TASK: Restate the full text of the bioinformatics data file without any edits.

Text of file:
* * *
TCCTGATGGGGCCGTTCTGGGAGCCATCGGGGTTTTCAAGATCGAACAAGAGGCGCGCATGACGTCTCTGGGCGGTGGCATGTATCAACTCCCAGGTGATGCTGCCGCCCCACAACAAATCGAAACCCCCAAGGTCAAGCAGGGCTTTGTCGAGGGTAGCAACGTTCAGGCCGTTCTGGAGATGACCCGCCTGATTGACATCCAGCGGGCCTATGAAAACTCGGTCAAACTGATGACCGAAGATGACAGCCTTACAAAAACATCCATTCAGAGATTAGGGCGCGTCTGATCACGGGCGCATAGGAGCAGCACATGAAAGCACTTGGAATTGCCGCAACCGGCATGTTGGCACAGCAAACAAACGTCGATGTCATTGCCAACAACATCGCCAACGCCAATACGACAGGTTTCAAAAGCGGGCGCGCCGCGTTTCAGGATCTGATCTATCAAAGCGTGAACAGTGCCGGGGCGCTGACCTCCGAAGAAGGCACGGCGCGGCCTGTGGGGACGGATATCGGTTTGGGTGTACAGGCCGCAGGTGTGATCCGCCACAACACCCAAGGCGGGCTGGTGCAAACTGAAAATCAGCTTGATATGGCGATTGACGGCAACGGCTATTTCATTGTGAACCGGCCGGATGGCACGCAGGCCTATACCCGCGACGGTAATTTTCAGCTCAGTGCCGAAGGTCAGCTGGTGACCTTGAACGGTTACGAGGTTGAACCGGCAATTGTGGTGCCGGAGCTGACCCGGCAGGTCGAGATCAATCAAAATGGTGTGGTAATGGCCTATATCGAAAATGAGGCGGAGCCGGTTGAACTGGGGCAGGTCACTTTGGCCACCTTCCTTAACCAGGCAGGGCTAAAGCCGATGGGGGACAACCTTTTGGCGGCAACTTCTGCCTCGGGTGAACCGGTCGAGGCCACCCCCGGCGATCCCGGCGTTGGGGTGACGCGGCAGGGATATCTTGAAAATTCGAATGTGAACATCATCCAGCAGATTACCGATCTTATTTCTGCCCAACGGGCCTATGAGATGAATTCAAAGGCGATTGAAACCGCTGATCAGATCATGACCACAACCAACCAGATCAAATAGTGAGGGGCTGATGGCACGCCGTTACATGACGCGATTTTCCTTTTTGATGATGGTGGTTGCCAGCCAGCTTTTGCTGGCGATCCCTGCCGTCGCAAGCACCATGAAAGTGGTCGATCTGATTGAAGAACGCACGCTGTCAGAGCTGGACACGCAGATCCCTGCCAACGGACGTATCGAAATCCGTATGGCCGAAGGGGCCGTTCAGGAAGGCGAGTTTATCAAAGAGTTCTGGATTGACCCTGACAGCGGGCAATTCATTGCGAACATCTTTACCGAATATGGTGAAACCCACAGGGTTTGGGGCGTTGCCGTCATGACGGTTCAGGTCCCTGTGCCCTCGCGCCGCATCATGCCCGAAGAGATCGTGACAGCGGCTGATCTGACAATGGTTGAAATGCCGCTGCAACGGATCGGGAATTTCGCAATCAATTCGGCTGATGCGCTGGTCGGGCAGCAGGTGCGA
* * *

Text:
TCCTGATGGGGCCGTTCTGGGAGCCATCGGGGTTTTCAAGATCGAACAAGAGGCGCGCATGACGTCTCTGGGCGGTGGCATGTATCAACTCCCAGGTGATGCTGCCGCCCCACAACAAATCGAAACCCCCAAGGTCAAGCAGGGCTTTGTCGAGGGTAGCAACGTTCAGGCCGTTCTGGAGATGACCCGCCTGATTGACATCCAGCGGGCCTATGAAAACTCGGTCAAACTGATGACCGAAGATGACAGCCTTACAAAAACATCCATTCAGAGATTAGGGCGCGTCTGATCACGGGCGCATAGGAGCAGCACATGAAAGCACTTGGAATTGCCGCAACCGGCATGTTGGCACAGCAAACAAACGTCGATGTCATTGCCAACAACATCGCCAACGCCAATACGACAGGTTTCAAAAGCGGGCGCGCCGCGTTTCAGGATCTGATCTATCAAAGCGTGAACAGTGCCGGGGCGCTGACCTCCGAAGAAGGCACGGCGCGGCCTGTGGGGACGGATATCGGTTTGGGTGTACAGGCCGCAGGTGTGATCCGCCACAACACCCAAGGCGGGCTGGTGCAAACTGAAAATCAGCTTGATATGGCGATTGACGGCAACGGCTATTTCATTGTGAACCGGCCGGATGGCACGCAGGCCTATACCCGCGACGGTAATTTTCAGCTCAGTGCCGAAGGTCAGCTGGTGACCTTGAACGGTTACGAGGTTGAACCGGCAATTGTGGTGCCGGAGCTGACCCGGCAGGTCGAGATCAATCAAAATGGTGTGGTAATGGCCTATATCGAAAATGAGGCGGAGCCGGTTGAACTGGGGCAGGTCACTTTGGCCACCTTCCTTAACCAGGCAGGGCTAAAGCCGATGGGGGACAACCTTTTGGCGGCAACTTCTGCCTCGGGTGAACCGGTCGAGGCCACCCCCGGCGATCCCGGCGTTGGGGTGACGCGGCAGGGATATCTTGAAAATTCGAATGTGAACATCATCCAGCAGATTACCGATCTTATTTCTGCCCAACGGGCCTATGAGATGAATTCAAAGGCGATTGAAACCGCTGATCAGATCATGACCACAACCAACCAGATCAAATAGTGAGGGGCTGATGGCACGCCGTTACATGACGCGATTTTCCTTTTTGATGATGGTGGTTGCCAGCCAGCTTTTGCTGGCGATCCCTGCCGTCGCAAGCACCATGAAAGTGGTCGATCTGATTGAAGAACGCACGCTGTCAGAGCTGGACACGCAGATCCCTGCCAACGGACGTATCGAAATCCGTATGGCCGAAGGGGCCGTTCAGGAAGGCGAGTTTATCAAAGAGTTCTGGATTGACCCTGACAGCGGGCAATTCATTGCGAACATCTTTACCGAATATGGTGAAACCCACAGGGTTTGGGGCGTTGCCGTCATGACGGTTCAGGTCCCTGTGCCCTCGCGCCGCATCATGCCCGAAGAGATCGTGACAGCGGCTGATCTGACAATGGTTGAAATGCCGCTGCAACGGATCGGGAATTTCGCAATCAATTCGGCTGATGCGCTGGTCGGGCAGCAGGTGCGA